Wednesday, March 9, 2011

2011-03-09: Adventures with the Delicious API

I recently conducted an experiment on tags provided from the bookmarking site The goal was to obtain a decent sized sample set of URIs and tags that users have used to annotate the URIs. The website provides a recent tool that automatically redirects to a somewhat random URI that was recently annotated by some Delicious user. By parsing the HTTP headers I was able to grab the redirect URI and therefore build a corpus of 5000 unique URIs. The URI for the tool is
As the second step I needed to obtain the corresponding tags for each URI. I tried to be a good programmer and used the Delicious API to query for the tags instead of parsing the web interface. In order to use the API (v1) you need an account with Delicious/Yahoo. The request for

for example returns an XML formated response with the top five popular tags:

search google search engine engine web

The API returns at most the top five tags per URI even though there may be more than five visible through the web interface.
However, I split my URI set into 5 batches and ran five times a thousand queries with the same account and from the same IP address, all within 30 minutes. To my surprise I noticed that roughly 50% of the URIs did not return any tags even though they are indexed by Delicious. My intentions were good but a 50% loss was too much so I turned my attention to screen scraping the HTML page. You need to generate the md5 hash value for each URI (including http://) and append to the proper URI. For example for you need to request

By parsing the source with simple regular expressions you can extract at most the top 30 tags and the frequency how often users have used this tag for this URI. This path turned out to be fast, reliable and provides better results since you get more than just five tags.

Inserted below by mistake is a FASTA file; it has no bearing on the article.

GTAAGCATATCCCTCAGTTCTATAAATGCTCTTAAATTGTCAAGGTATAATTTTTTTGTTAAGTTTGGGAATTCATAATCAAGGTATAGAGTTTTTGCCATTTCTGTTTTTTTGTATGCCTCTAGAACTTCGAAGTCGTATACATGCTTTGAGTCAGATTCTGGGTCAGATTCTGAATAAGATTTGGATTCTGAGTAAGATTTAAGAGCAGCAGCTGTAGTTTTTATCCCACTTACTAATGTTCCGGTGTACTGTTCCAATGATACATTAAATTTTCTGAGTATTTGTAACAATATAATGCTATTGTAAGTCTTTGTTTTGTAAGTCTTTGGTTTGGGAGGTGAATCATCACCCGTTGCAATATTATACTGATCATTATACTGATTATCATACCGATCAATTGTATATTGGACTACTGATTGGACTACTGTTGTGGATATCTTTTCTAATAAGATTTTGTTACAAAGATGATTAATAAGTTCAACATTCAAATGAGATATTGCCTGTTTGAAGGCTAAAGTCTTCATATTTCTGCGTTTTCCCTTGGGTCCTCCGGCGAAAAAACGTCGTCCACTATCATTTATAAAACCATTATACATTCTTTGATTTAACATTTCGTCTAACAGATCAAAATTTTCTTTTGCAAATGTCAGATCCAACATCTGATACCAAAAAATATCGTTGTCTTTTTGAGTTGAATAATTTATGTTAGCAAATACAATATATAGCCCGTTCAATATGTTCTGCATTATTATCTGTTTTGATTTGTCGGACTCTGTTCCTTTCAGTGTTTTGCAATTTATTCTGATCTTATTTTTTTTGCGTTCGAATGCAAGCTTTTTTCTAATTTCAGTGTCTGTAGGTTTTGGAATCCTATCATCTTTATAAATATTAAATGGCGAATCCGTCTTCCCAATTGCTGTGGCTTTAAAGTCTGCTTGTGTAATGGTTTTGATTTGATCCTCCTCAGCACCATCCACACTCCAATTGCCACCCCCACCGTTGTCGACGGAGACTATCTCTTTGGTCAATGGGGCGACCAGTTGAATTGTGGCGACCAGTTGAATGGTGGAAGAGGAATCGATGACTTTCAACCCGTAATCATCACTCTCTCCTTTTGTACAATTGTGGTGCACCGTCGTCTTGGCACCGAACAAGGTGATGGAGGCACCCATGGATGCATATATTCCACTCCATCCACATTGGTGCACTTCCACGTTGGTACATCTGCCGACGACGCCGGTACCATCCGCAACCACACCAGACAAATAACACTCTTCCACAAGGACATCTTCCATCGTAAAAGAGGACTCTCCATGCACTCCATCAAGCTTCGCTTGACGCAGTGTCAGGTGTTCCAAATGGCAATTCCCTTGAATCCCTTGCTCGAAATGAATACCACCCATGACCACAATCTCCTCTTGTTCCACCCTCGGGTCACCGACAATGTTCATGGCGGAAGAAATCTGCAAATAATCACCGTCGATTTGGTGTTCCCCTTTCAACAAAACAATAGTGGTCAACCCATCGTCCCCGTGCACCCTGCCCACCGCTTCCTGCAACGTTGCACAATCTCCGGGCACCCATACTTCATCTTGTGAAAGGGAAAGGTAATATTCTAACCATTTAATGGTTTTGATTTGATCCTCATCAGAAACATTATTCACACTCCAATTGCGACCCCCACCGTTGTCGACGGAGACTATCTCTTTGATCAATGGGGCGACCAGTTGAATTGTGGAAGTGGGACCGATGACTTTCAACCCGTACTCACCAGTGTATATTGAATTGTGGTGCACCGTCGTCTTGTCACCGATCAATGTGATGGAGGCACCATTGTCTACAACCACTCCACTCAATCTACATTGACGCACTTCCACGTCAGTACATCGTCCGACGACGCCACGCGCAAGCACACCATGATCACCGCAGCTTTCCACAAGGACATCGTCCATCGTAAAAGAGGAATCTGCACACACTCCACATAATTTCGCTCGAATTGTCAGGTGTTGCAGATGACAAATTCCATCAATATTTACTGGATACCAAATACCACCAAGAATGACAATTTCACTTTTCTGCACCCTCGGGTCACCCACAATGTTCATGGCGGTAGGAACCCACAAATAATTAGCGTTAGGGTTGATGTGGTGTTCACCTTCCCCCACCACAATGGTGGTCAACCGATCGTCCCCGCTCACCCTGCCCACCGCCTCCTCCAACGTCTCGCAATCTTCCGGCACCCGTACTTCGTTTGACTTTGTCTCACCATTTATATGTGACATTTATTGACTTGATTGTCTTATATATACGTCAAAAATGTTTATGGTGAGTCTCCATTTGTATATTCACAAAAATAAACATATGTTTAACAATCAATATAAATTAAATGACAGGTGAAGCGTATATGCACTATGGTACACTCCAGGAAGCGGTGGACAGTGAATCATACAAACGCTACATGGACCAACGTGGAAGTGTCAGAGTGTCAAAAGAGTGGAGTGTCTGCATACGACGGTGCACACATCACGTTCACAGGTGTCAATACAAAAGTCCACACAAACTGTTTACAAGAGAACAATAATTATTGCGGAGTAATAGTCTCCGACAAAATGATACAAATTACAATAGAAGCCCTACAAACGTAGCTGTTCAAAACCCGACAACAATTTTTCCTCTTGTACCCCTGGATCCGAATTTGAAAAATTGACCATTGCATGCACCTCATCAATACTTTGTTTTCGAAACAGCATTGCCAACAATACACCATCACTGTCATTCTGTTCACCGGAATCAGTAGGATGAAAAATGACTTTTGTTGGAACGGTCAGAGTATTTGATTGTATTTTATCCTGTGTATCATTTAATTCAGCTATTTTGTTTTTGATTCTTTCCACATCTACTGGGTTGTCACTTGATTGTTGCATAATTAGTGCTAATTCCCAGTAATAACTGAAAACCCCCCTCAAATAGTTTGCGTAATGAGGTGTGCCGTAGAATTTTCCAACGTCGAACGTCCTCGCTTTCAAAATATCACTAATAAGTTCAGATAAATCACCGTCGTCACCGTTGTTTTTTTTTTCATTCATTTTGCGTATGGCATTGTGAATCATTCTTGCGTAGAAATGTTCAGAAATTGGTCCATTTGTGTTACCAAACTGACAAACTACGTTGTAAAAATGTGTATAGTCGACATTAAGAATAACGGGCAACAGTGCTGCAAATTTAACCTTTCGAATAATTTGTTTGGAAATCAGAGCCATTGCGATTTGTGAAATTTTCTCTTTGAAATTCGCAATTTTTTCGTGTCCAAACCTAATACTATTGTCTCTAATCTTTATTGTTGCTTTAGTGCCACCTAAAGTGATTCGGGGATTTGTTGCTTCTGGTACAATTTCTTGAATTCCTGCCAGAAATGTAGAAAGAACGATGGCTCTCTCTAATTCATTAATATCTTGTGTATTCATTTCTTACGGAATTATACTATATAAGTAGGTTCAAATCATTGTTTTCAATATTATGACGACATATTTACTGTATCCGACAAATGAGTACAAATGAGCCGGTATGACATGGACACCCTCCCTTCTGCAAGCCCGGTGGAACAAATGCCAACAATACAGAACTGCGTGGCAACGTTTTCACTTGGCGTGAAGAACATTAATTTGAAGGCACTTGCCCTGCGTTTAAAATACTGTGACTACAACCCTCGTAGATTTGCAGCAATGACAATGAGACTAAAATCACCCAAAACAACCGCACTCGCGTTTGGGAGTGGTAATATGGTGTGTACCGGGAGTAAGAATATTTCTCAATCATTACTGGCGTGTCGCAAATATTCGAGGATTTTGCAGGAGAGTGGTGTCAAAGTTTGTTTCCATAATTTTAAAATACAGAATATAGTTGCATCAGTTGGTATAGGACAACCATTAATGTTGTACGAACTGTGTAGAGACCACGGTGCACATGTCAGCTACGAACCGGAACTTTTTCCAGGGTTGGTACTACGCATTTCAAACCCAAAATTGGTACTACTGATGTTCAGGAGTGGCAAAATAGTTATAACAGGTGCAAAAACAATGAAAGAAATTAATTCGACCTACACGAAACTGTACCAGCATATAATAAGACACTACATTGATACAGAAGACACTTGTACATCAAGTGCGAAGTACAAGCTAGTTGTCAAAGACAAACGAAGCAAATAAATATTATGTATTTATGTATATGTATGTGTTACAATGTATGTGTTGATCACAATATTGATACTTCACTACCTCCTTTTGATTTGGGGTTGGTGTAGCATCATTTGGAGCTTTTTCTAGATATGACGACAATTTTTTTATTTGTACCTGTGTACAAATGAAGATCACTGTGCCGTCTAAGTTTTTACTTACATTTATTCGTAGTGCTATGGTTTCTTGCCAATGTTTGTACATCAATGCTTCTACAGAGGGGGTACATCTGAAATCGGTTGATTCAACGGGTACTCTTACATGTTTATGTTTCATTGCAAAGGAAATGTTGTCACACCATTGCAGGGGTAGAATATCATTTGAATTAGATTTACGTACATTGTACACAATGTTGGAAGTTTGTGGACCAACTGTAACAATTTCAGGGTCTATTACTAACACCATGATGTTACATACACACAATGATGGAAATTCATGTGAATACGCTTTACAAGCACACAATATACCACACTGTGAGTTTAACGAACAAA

The discrepancy between the API and the web interface however raised some questions and so I will share some statistics about my data and provide theories trying to explain the observed behavior:
I only collected 4969 unique URIs. Apparently the recent tool distinguishes between e.g. and and possibly

The API did not return any tags for 78 URIs but the web interface provided tags for all 4969 URIs. Maybe the API accesses a smaller index than the web interface? The recent tool however may pull data from the "live" index. Similar behavior was observed by Frank McCown for search engine caches (JCDL 2007).

I got down to 78 URIs from originally 50% by distributing the queries over five different IP addresses and re-querying the API dozens of times stretched over an entire day. The API seems to be sensitive to high frequency requests or is simply not very powerful.

For the 78 URIs I obtained a mean of 23.2 tags with a standard deviation of 7.8. The minimum number of tags was two (for one URI) and the maximum was 30 (for 38 URIs). 51 of the 78 URIs had 20 or more and 73 URIs had 10 or more tags through the web interface. This just underlines the point: the API is not reliable.

I further found that in 465 cases the API returned less than five tags where the web interface returned more tags. This "under reporting" (meaning the API should have reported the top five) is another strong indicator for the API pulling from a smaller and possibly dated index.

One can argue whether or not the order of tags matters. I found that out of the 4891 URIs with tags from the API 1759 had a different order compared to the web interface data. 191 times I observed a change at rank 1. These changes account for 718 times where terms were added or removed from the union of both tag sets (API vs web interface). On average 1.11 moved in or out of the intersection of both sets.

The moral of all this? As much as you may appreciate an API, in the case of Delicious you can obtain more (better?) data by screen scraping the HTML page.


No comments:

Post a Comment